By the numbers, it is undeniable that GA aircraft have far higher rates of both nonfatal and fatal accidents. Aircraft Owners and Pilot's Association (AOPA) estimates that in 2017, GA pilots flew approx. 25 million flight hours that year. The NTSB estimates that for the same year, there were 10.617 GA accidents and 1.977 fatal GA accidents per 100,000 flight hours. As a yardstick, the death rates per 100 million passenger miles applied to all passenger vehicles on the road is somewhere in the neighborhood of 0.6. The airlines, with only four deaths over the past 10 years of operations, don’t even chart. The NTSB also concludes that the death rates of airline passengers per 100,000 flight hours are statistically nearly zero.

The tremendous accident rate of general aviation can be attributed to a number of factors:

  • Part 25 Transport Category Aircraft used by air carriers are certified to a much more stringent set of standards by governmental regulatory agencies.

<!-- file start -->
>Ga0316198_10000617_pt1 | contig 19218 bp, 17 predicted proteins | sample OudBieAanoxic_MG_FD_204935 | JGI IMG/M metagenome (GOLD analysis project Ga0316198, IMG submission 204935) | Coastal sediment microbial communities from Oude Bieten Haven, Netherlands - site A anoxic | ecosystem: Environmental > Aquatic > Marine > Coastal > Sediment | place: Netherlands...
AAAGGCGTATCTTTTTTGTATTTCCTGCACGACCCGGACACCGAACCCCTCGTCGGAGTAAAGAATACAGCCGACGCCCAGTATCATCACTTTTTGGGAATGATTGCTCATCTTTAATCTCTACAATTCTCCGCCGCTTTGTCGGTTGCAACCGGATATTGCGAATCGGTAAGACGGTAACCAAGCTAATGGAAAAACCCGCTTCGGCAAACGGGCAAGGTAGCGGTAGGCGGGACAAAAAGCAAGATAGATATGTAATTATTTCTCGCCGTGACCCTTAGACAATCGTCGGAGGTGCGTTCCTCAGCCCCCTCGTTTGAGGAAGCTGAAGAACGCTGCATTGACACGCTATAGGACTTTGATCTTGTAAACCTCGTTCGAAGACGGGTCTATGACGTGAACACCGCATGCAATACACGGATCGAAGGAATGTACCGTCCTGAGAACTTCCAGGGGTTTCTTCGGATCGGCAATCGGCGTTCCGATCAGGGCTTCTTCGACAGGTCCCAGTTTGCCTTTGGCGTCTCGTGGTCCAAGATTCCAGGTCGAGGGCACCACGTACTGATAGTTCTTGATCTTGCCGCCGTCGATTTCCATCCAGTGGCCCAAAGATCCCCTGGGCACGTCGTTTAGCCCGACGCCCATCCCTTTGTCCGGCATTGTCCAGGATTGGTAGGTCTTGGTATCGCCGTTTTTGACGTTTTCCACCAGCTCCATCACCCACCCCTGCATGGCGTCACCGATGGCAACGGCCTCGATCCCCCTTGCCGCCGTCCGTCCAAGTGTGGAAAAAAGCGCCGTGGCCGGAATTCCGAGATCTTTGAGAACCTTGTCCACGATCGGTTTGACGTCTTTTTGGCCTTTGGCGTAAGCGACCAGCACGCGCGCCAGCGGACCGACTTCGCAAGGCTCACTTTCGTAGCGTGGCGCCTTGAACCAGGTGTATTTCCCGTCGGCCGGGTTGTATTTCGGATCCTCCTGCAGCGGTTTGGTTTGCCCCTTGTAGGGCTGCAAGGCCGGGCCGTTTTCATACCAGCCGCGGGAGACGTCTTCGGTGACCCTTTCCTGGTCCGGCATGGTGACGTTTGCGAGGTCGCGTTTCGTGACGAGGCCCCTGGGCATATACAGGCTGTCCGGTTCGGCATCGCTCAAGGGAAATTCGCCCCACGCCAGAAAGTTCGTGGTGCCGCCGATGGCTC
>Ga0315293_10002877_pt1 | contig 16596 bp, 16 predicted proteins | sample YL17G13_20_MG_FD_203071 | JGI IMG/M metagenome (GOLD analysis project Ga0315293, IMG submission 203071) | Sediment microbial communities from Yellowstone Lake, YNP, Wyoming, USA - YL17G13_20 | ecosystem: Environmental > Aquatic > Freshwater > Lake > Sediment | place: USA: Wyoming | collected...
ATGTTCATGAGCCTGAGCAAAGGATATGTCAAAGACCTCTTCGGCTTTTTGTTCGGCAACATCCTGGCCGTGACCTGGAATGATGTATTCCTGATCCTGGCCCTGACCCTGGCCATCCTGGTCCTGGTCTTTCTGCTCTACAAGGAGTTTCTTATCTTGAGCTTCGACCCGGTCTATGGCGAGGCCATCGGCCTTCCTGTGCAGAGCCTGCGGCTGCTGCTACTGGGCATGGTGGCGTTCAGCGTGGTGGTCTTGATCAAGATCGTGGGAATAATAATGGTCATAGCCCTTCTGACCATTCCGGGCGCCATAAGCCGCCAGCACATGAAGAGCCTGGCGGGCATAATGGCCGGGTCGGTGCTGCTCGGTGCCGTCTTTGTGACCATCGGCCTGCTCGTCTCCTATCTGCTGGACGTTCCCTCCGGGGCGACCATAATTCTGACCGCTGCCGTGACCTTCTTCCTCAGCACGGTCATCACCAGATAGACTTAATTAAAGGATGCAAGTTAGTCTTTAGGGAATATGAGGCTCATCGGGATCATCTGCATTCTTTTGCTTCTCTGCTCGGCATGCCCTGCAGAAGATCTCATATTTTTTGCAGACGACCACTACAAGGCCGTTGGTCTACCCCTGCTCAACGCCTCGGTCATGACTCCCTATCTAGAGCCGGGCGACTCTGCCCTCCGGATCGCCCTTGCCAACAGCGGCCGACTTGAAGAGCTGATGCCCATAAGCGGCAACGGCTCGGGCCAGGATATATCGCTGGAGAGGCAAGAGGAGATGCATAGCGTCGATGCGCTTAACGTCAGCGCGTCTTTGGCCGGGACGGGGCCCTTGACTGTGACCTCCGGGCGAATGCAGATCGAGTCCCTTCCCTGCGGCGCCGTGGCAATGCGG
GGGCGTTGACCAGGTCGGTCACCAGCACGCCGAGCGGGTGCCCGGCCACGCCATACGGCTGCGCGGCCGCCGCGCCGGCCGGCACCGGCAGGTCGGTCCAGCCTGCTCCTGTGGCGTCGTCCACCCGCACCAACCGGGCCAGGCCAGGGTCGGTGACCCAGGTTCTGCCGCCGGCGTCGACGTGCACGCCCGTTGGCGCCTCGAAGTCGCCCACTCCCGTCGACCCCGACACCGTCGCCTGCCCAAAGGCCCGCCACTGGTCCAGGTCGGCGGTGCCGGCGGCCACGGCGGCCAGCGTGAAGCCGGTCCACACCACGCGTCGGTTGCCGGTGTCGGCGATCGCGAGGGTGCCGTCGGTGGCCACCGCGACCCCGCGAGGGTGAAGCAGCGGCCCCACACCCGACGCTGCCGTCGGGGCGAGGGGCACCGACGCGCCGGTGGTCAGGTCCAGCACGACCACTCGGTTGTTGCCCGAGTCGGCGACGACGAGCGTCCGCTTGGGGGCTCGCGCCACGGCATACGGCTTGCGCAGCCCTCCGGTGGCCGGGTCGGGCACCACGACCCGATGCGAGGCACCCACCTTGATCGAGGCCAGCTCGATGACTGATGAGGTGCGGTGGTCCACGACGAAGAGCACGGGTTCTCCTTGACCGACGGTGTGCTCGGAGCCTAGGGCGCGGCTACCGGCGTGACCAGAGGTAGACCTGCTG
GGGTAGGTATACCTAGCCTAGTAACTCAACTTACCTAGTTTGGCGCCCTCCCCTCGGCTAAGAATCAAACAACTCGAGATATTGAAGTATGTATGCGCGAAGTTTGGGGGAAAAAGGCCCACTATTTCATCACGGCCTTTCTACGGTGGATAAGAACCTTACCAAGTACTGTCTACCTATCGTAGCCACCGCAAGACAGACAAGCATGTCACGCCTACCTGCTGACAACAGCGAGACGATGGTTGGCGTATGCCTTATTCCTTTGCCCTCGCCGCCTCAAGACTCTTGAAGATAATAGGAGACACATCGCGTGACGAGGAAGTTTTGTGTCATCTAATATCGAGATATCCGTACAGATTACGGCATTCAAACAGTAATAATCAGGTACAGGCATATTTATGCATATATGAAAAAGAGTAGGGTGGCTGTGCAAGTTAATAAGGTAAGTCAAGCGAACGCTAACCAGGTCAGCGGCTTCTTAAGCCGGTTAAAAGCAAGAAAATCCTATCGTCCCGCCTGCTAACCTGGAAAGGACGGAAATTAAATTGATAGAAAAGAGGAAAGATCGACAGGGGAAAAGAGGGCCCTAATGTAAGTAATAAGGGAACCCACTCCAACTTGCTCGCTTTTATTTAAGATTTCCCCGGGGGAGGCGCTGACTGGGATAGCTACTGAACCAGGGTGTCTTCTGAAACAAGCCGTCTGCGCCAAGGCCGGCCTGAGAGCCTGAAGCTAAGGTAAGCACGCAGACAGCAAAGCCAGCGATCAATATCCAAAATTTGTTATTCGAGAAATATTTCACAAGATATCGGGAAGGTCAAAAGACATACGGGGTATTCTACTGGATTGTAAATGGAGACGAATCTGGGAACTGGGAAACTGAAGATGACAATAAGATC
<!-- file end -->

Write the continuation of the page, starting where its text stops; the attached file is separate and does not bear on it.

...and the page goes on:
• Scheduled Air Carriers (SAC) operate far more stringent maintenance programs than are required by law for GA aircraft.
  • Scheduled Air Carrier flights are planned and prepared by teams of people specializing in meterology, fuel management, flight planning, air navigation, etc.
  • SAC flights are crewed by pilots who hold a far more stringent Airline Transport Pilot's Certificate and often have far more flight time logged in all kinds of conditions than do their general aviation counterparts. In addition they are required to be type rated on the aircraft they fly, which includes annual recurrent training and must hold a first class medical certificate to work as airline pilots.